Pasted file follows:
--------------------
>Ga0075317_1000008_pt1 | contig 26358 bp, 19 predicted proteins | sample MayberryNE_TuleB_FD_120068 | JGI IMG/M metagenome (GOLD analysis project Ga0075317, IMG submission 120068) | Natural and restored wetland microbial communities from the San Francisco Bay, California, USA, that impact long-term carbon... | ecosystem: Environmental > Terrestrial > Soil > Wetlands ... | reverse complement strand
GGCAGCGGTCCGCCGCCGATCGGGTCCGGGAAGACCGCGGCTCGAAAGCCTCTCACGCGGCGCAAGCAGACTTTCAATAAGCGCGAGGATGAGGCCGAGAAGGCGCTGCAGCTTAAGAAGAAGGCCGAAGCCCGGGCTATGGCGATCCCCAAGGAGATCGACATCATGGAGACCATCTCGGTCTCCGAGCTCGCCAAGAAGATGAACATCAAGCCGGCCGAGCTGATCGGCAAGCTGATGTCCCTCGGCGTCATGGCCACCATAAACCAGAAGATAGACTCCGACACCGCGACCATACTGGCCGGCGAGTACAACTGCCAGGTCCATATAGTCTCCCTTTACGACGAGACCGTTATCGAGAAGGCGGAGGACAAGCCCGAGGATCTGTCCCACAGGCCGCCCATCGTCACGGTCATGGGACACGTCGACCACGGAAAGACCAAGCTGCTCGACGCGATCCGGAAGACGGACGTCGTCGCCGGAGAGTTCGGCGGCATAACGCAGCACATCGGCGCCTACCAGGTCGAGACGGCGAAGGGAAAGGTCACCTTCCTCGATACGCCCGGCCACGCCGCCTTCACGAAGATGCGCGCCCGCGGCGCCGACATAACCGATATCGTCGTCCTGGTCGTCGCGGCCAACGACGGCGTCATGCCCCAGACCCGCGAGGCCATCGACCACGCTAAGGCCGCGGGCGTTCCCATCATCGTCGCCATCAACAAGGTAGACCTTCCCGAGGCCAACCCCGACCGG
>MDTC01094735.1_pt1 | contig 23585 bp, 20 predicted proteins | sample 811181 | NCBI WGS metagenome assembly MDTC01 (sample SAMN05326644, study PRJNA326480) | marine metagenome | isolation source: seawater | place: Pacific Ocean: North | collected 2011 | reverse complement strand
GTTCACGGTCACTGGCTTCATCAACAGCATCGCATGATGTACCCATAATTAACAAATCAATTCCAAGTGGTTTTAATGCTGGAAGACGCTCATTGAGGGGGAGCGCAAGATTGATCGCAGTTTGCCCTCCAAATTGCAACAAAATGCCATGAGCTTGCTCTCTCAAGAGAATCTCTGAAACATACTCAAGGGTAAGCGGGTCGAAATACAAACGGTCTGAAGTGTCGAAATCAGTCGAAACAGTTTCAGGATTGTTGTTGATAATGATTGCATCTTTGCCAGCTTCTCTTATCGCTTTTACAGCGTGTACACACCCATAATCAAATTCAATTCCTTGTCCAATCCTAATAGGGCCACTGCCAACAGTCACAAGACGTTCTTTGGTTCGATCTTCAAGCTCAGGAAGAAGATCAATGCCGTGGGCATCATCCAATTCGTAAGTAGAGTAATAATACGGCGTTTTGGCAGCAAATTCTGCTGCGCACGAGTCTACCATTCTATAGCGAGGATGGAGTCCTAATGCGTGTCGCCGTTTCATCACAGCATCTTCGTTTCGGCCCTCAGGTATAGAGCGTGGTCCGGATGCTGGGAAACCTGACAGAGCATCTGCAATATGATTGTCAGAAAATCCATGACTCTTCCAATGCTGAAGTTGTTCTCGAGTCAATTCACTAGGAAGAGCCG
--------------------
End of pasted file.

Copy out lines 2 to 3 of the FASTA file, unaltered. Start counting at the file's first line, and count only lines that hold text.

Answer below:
GGCAGCGGTCCGCCGCCGATCGGGTCCGGGAAGACCGCGGCTCGAAAGCCTCTCACGCGGCGCAAGCAGACTTTCAATAAGCGCGAGGATGAGGCCGAGAAGGCGCTGCAGCTTAAGAAGAAGGCCGAAGCCCGGGCTATGGCGATCCCCAAGGAGATCGACATCATGGAGACCATCTCGGTCTCCGAGCTCGCCAAGAAGATGAACATCAAGCCGGCCGAGCTGATCGGCAAGCTGATGTCCCTCGGCGTCATGGCCACCATAAACCAGAAGATAGACTCCGACACCGCGACCATACTGGCCGGCGAGTACAACTGCCAGGTCCATATAGTCTCCCTTTACGACGAGACCGTTATCGAGAAGGCGGAGGACAAGCCCGAGGATCTGTCCCACAGGCCGCCCATCGTCACGGTCATGGGACACGTCGACCACGGAAAGACCAAGCTGCTCGACGCGATCCGGAAGACGGACGTCGTCGCCGGAGAGTTCGGCGGCATAACGCAGCACATCGGCGCCTACCAGGTCGAGACGGCGAAGGGAAAGGTCACCTTCCTCGATACGCCCGGCCACGCCGCCTTCACGAAGATGCGCGCCCGCGGCGCCGACATAACCGATATCGTCGTCCTGGTCGTCGCGGCCAACGACGGCGTCATGCCCCAGACCCGCGAGGCCATCGACCACGCTAAGGCCGCGGGCGTTCCCATCATCGTCGCCATCAACAAGGTAGACCTTCCCGAGGCCAACCCCGACCGG
>MDTC01094735.1_pt1 | contig 23585 bp, 20 predicted proteins | sample 811181 | NCBI WGS metagenome assembly MDTC01 (sample SAMN05326644, study PRJNA326480) | marine metagenome | isolation source: seawater | place: Pacific Ocean: North | collected 2011 | reverse complement strand